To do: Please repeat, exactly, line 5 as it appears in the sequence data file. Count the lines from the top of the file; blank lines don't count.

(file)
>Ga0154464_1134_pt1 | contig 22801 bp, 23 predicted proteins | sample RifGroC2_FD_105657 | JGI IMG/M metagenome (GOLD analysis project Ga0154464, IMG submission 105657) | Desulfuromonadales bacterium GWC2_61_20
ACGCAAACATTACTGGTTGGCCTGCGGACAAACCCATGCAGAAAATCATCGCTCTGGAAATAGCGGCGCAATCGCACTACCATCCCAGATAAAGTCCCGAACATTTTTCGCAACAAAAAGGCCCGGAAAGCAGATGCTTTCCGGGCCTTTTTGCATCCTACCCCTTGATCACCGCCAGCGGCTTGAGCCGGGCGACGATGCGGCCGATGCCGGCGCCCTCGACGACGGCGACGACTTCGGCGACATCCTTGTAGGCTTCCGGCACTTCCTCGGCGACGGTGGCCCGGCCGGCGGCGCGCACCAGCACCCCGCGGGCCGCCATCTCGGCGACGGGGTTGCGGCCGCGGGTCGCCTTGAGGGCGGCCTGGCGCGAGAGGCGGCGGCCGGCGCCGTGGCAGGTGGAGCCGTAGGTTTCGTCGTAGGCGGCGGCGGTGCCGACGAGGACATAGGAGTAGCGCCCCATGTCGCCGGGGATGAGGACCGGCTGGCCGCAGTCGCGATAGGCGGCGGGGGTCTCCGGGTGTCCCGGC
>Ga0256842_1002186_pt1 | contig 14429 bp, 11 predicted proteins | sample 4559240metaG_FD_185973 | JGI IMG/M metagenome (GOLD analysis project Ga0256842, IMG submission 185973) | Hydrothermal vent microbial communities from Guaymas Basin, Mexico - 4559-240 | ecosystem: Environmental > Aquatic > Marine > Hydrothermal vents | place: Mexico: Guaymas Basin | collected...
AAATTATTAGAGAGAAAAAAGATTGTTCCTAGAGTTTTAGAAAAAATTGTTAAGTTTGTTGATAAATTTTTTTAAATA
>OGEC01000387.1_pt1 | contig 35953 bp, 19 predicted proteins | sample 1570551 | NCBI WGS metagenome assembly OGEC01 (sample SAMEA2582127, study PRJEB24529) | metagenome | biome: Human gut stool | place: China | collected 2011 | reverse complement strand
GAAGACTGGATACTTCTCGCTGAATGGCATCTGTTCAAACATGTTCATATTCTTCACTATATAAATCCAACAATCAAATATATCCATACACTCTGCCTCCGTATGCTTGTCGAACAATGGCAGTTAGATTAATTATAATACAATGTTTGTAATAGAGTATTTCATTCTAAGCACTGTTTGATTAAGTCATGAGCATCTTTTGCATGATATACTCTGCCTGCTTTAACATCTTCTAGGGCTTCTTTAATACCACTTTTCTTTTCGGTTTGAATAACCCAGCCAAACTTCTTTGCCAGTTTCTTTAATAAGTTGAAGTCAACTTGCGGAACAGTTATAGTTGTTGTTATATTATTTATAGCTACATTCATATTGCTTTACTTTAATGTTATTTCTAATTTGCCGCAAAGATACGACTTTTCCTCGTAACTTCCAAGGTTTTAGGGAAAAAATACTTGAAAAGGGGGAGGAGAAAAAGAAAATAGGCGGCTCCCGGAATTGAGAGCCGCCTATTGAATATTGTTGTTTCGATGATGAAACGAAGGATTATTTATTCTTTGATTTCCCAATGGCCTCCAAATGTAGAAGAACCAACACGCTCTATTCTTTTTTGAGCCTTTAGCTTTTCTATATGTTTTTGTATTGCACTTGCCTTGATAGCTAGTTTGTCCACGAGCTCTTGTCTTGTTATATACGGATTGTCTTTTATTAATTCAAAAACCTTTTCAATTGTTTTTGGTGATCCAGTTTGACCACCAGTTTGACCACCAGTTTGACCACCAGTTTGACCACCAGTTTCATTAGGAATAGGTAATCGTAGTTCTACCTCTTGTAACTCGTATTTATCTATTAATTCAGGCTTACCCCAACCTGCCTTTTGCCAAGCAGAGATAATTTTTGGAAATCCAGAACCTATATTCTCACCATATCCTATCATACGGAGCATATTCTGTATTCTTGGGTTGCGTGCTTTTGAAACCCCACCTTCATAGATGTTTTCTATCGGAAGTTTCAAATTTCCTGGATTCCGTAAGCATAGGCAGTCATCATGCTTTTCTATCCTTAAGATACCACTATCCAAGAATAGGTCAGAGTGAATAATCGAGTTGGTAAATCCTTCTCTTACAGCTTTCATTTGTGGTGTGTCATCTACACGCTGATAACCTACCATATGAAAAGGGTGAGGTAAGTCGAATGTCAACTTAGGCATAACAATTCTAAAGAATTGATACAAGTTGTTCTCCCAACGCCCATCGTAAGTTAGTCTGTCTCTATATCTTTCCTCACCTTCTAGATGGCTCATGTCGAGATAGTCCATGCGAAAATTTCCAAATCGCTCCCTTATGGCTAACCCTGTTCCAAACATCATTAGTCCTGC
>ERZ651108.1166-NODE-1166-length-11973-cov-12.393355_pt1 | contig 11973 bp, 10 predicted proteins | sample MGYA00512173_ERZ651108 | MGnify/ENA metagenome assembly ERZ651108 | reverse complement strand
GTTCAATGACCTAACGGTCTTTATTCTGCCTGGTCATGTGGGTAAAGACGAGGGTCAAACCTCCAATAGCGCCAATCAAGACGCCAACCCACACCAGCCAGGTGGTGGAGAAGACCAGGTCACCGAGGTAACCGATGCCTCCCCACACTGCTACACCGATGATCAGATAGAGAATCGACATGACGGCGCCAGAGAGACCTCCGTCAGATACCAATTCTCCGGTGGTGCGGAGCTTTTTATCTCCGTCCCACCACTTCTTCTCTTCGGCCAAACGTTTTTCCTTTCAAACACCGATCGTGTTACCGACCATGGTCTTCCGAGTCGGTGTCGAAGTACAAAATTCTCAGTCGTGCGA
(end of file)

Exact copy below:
>OGEC01000387.1_pt1 | contig 35953 bp, 19 predicted proteins | sample 1570551 | NCBI WGS metagenome assembly OGEC01 (sample SAMEA2582127, study PRJEB24529) | metagenome | biome: Human gut stool | place: China | collected 2011 | reverse complement strand